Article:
After crew members have completed their global ocean adventure, some go back to their previous lives and occupations, some decide on a future in the marine industry, some take time out to assess their next move in life and others seek their next challenge.
One former crew member who had no
previous sailing experience before taking part in the race, is now preparing
for his next adventure. Dhruv Boruah, an ecommerce consultant from London, took
part in the opening leg of the 2015-16 edition of the race on board GREAT
Britain, racing5,186 nautical miles from London to Rio de Janeiro. Swapping sea for snow, Dhruv is now
training for an 800 mile journey to the middle of the Arctic Ocean as part of
an expedition group to be the first to reach the 'Northern Pole of
In between his training Dhruv has also become a Clipper Race ambassador and has successfully arranged regular meet ups with past and future crew to share experiences. Dhruv says: “I always try to push myself out of my comfort zone. One evening, when the doors of one of the London tubes opened, I saw the incredible Clipper Race 50:50 advert. When I saw it I thought, ‘I am not a strong swimmer, I have never sailed before’, I should do ocean racing. The opportunity was there and I hate ‘regret’. After my leg, if I was not checking the Race Viewer updates or boring friends with ocean racing stories; I was looking for my next thing. I saw this incredible polar adventure on the BBC and I immediately got in touch.
“I will still be working on oceans, but instead of life on a solid yacht at an angle, I shall be working on very unstable sea ice. Mother Nature in the Arctic can be really unforgiving and there is no room for error. From the training in Svalbard I have realised that while sailing a Clipper 70 is a social experience, my polar expedition is a more solo experience. We will spend hours skiing, canoeing and even swimming in open waters while watching out for hungry polar bears.Besides reusable technical skills, it is the mind set and intangible personal skills learnt during the race that will be the most useful.”
The main goal for Dhruv’s exhibition is to collect and share as much scientific data as the team can to benchmark the condition of the Arctic Ocean. As a world first expedition, the team will be able to collect data from places that have never been traversed before.
When asked how he is preparing for his challenge, Dhruv says: “Preparation involves technical and physical training as well as fund raising for the expedition. Most of our team trainings are polar focused and are held in Dartmoor and Svalbard. Getting used to relentless cold is key and Svalbard has been good to simulate near real conditions. General topics we train and practice are rescue emergency care, arctic survival, navigation, polar bears, cross country ski, nutrition, technology, camping, rope work etc. Our next training is a training expedition on Sea Ice. In London, I need to get that tyre and start pulling it to work.”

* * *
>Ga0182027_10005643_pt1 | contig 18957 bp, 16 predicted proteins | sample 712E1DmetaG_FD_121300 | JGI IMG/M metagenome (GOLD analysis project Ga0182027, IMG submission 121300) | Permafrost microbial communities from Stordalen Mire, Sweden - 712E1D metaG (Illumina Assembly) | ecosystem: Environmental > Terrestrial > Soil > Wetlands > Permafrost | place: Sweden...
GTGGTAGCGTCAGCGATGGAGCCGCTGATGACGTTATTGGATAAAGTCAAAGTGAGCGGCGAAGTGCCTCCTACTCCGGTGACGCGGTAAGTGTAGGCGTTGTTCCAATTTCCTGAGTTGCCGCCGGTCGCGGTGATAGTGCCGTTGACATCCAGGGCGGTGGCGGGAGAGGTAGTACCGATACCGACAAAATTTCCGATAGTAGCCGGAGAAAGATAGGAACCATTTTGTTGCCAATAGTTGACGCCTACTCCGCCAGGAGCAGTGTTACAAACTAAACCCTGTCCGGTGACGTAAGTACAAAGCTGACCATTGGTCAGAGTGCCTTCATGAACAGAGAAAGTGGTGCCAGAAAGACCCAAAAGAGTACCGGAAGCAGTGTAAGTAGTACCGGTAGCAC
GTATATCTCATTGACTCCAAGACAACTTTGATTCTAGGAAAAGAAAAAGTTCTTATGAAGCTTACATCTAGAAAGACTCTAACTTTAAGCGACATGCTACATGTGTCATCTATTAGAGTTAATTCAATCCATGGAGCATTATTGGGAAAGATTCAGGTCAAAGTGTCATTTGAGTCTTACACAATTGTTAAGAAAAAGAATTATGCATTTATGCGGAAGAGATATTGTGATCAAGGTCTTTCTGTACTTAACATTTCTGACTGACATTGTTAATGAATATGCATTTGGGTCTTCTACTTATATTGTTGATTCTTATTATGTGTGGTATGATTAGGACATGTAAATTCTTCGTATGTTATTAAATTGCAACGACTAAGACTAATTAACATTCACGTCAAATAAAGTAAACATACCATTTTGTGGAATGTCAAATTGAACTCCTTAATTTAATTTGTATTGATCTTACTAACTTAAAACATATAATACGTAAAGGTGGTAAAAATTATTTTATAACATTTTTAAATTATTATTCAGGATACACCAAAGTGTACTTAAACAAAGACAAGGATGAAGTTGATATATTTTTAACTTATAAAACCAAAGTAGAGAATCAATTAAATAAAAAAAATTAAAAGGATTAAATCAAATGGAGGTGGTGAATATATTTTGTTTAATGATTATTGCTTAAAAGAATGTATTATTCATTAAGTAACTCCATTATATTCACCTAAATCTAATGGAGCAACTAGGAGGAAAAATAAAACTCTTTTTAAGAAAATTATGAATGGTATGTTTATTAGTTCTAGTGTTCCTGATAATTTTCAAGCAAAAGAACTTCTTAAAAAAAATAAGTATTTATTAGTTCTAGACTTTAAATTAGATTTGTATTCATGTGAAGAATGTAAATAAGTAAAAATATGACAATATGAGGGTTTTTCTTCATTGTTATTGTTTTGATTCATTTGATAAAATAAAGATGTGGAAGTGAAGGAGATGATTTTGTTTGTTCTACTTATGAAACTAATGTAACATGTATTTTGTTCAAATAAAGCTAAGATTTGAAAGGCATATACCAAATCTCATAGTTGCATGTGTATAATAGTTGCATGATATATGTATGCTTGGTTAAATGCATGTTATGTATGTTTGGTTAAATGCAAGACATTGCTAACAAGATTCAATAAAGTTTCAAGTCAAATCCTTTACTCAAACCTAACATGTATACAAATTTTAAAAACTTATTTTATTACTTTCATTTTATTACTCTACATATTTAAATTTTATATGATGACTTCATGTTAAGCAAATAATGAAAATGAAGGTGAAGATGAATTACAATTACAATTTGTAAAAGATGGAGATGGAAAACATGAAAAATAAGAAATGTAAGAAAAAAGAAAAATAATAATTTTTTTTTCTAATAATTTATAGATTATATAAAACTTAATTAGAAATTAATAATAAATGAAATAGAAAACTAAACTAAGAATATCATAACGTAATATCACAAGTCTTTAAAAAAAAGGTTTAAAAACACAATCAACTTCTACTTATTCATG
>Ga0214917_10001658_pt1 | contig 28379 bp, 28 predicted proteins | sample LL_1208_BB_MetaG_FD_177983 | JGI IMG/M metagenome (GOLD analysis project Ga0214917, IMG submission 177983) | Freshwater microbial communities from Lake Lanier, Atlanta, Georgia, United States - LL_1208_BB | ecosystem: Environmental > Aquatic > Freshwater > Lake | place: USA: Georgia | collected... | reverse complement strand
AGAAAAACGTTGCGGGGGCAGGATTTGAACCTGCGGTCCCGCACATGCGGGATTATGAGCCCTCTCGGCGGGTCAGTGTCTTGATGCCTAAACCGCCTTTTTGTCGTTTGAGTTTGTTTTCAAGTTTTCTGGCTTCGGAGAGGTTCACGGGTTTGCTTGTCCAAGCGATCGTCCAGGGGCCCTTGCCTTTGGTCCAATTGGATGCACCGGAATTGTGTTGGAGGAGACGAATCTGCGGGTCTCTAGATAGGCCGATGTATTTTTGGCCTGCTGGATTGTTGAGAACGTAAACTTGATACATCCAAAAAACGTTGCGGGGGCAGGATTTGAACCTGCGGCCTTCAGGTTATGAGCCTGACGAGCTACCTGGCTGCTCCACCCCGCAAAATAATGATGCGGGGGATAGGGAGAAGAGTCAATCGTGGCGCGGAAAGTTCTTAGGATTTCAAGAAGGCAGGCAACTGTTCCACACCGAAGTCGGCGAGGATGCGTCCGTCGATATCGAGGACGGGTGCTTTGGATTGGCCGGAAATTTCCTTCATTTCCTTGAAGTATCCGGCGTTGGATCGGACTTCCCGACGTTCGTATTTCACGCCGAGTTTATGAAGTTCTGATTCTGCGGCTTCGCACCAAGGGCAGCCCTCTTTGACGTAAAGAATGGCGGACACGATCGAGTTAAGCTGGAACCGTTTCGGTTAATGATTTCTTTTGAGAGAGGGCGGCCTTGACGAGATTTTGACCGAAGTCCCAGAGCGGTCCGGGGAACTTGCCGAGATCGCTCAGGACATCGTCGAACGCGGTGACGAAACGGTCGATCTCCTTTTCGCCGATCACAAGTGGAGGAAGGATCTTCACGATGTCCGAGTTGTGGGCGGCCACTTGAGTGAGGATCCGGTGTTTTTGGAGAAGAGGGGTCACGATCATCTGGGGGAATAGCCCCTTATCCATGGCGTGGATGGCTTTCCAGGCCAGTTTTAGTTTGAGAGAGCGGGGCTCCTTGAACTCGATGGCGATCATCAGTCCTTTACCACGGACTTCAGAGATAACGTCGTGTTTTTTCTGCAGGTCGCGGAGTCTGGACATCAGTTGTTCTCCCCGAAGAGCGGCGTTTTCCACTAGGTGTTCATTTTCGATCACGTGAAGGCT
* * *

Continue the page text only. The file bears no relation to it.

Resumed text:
Even before his Clipper Race leg began, Dhruv has played an active part in the race’s social scene, organising regular meet ups with alumni and future crews, before becoming an ambassador for the race. He says: “After my leg, I was anxious and wanted to know the stories from the other legs and the close finish the teams were experiencing. Hearing the stories from the crew is completely different than reading their daily blogs!
“I definitely wanted to organise the meetups and I have to thank the social secretaries from other teams who helped me out and the alumni and Clipper 2015-16 Race crew for attending. Everyone re-lives their Clipper Race experience when they attend the meetups. For a few hours, they can escape their corporate life and talk about trivial things like challenges around personal hygiene, using the heads, cleaning the bilges, wet underwear, the laz, the skipper stealing all the nuts, the sail locker, boat gossip and more - It is great! The new leggers could pre-empt boat culture before joining their boat; the alumni and returning leggers caught up on the latest stories and gossip and the 2017-18 crew benefited from answers to questions like which leg and why?
“On a serious note, The Clipper Race community is special; a tribe of cool people who share similar interests and attitude to life. It is very important that we cherish this bond and not lose the connection. These meetups are just one way to keep connected,” Dhruv adds.
Are you an alumni or future crew member wanting to meet up and swap stories or ask questions to those who have experienced the race?
For more information on Dhruv’s up-coming icy adventure and to show your support, click here.Join The Race